lunabee34: (writer by sukibluefiction)
NOTE: If you are looking for something specific, the dreamwidth version of my journal is a better bet than the livejournal version. I have cleaned up html errors from early days and extensively rehauled tags for better searching on the dreamwidth version only.

FANFIC MASTERLIST: These are listed in order of their post dates within each fandom. All fic has also been posted to AO3.

An asterisk (*) indicates that the fic has been remixed.

AVENGERS )

ATS )

BATTLESTAR GALACTICA )

BUFFY THE VAMPIRE SLAYER AND ANGEL THE SERIES )

DIE HARD )

DR. HORRIBLE )

FARSCAPE )

FIREFLY )

HARRY POTTER )

STARGATE ATLANTIS )

SG1 )

STARGATE UNIVERSE )

SUPERNATURAL )

STAR TREK 2009 )

STAR TREK TOS )

STAR TREK VOYAGER )

STAR TREK DS9 )

RPF )

MISC )

REMIXES )

YULETIDE )

Gospel

16/10/17 17:35
lunabee34: (reading by sallymn)
Gospel Gospel by Wilton Barnhardt

My rating: 4 of 5 stars


Let me begin with the obligatory statement (seriously, check the other reviews) that Dan Brown wakes at night and cries into his pillow because nothing he's written has come even close to being as good as Gospel.

The novel takes place in the 80s and concerns an aging, male academic and a young, floundering, female grad student on the search for The Gospel of Matthias; the modern day search is interspersed with chapters of the gospel they're trying to find and translate. I read this for the first time as a grad student (somewhere between 2001-2003), and it blew me away. I was studying to convert to Catholicsm at the time, and I'd been reading a lot of Elaine Pagels (gnostic gospels) and hagiographies of saints and the history of Christianity and medieval mystics, and this book was just fascinating. It's heavily footnoted (and while the narrative is fictional as well as the gospel itself, the footnoted information is factual according to the author as is all the currents events stuff happening in the novel and much of the theological conversation the characters have). This was the first time I heard of the cult of Mithra or of Catherine of Siena wearing Jesus's foreskin as a magical wedding ring (naturally, it was invisible to everyone but Catherine).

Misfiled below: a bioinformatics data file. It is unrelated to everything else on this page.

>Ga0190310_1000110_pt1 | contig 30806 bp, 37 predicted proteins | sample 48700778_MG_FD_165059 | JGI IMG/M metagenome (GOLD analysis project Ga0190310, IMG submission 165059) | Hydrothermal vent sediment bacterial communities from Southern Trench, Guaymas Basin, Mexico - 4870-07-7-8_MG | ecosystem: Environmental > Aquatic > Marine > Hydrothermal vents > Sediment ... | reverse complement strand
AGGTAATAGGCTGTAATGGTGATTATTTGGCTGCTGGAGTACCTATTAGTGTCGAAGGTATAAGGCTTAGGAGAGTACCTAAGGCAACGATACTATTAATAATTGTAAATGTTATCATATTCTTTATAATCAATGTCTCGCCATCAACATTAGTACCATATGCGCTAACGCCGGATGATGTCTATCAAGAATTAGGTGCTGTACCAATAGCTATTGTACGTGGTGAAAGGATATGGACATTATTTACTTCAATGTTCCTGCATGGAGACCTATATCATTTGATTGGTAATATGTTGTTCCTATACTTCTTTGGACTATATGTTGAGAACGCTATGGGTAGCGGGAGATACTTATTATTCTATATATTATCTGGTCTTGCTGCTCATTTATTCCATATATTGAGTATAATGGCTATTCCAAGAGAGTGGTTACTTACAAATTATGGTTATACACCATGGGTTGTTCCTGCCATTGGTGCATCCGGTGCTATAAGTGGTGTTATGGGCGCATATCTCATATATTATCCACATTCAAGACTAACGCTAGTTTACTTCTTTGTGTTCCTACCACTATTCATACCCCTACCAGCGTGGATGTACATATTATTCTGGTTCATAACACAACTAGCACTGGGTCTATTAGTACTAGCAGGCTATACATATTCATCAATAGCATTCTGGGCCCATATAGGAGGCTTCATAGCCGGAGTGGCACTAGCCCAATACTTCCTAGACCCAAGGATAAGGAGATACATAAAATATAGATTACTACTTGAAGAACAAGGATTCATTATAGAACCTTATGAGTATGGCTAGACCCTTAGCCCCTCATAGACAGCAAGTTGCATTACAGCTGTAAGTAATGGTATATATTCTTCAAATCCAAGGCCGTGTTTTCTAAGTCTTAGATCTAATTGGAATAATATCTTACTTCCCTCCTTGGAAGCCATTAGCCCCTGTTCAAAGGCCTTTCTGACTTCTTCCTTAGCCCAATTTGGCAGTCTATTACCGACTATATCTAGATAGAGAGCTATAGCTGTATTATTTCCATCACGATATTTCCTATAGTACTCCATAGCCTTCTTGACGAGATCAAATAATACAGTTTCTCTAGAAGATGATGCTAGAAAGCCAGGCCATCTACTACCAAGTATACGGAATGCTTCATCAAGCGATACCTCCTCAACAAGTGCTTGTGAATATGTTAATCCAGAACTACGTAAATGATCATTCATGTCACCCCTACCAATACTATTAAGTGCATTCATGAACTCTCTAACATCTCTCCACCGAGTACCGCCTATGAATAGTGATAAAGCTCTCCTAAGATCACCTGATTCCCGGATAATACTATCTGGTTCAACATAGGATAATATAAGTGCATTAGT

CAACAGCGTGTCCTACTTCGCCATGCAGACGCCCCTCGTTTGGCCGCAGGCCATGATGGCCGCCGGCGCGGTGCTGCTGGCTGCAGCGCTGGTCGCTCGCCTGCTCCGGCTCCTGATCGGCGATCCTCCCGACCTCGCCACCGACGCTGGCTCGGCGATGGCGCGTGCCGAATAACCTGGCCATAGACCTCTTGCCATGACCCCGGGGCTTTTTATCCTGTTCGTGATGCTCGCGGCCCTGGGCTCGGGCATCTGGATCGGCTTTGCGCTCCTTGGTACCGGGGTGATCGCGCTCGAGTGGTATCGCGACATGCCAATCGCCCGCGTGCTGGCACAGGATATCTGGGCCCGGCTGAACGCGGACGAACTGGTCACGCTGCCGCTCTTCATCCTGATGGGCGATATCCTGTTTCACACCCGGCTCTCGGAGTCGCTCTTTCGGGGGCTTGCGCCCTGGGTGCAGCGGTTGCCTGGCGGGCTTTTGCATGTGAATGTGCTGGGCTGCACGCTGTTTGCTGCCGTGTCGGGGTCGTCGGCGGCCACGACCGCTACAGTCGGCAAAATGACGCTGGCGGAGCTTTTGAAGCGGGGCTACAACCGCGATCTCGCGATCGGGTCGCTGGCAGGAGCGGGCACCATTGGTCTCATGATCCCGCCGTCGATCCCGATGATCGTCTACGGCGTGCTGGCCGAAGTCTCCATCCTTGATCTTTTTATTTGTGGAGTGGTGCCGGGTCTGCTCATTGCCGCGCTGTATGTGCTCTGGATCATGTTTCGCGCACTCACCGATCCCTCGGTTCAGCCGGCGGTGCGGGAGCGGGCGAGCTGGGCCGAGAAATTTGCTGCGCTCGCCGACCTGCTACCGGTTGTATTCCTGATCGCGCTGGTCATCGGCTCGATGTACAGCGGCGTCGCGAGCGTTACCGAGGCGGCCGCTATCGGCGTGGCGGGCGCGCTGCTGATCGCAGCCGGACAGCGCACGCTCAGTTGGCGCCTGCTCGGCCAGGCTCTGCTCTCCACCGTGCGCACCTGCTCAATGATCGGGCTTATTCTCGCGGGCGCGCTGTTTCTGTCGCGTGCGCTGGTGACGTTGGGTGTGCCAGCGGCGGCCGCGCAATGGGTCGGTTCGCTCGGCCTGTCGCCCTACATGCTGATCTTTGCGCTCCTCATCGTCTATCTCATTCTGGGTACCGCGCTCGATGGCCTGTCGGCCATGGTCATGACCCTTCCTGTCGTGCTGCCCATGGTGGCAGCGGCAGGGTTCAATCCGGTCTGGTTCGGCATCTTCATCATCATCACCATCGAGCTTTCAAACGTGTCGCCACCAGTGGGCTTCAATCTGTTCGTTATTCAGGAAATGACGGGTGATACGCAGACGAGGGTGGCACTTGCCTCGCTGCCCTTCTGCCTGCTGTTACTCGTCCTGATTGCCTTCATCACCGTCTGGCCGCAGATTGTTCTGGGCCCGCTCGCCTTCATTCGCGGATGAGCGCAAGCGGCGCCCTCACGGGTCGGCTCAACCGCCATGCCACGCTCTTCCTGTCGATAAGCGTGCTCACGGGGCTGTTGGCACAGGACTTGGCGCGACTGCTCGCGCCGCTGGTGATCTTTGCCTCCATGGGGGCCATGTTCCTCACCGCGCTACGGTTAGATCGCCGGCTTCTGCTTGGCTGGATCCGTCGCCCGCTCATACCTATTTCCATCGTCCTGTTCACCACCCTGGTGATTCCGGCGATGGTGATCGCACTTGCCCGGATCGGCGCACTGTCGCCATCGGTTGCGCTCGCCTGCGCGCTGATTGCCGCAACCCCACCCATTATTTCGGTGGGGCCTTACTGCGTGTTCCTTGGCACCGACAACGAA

On re-read, my love for this book is only slightly diminished. The Gospel of Matthias is both hilarious (unintentionally so because Matthias does not get what's happening around him half the time; he's constantly misinterpreting events) and ultimately moving because it's the quest of a man who'd been a minor disciple, only in the presence of Jesus a few time and mostly chosen because he's rich and can bankroll the ministry, to recover his lost faith.

Most of the book is the characters having theological arguments, telling theological dirty jokes, and cataloging all the bizarre anecdata of the Catholic Church. Those parts are still fun.

I like that the book turns the usual narrative about an aging male academic and his female grad student groupie on its head. Dr. O'Hanrahan is full of man pain; he's a womanizer and a drinker, and he lost his wife and kid in tragic accidents, and he's angry and disappointed that he never wrote that bestseller or made a huge mark on the academy despite all his promise--and the whole point of the book is that all his existential angst and nearly all of his problems are of his own making and he's reaping the consequences of his choices. Also, he and Lucy never have a romantic relationship (although the book seems to be going there a couple times, and I started to get nervous on this re-read because I couldn't remember that trajectory).

God gets a voice in this book; he speaks in parentheticals which are amusing and beautiful and full of mercy for his creation. I really like that authorial choice.

Having grown up in the community, I appreciate the depiction of Evangelical Christianity in all its tacky glory at the end of the novel. Considering the times we currently live in, that depiction seems eerily prescient.

I have some issues with the way that Lucy is presented: concerned about her weight and her virginity and etc. I also have some issues with the way race is handled at times. On the whole, I think this book does a good job of presenting multiple points of view about religion, however.

Definitely recommend this book, but it's a time investment at over 700 pages (with lots of eensy footnotes).



View all my reviews
lunabee34: (sga: lorne closeup by scifijunkie)
I'm about to have an evening to myself. Josh is taking Emma to Atlanta to watch Markiplier (I have no idea what a live show by a guy who does Let's Plays on Youtube would even look like, but fortunately, I don't have to go!), and I will have this whole evening to devote to conversation.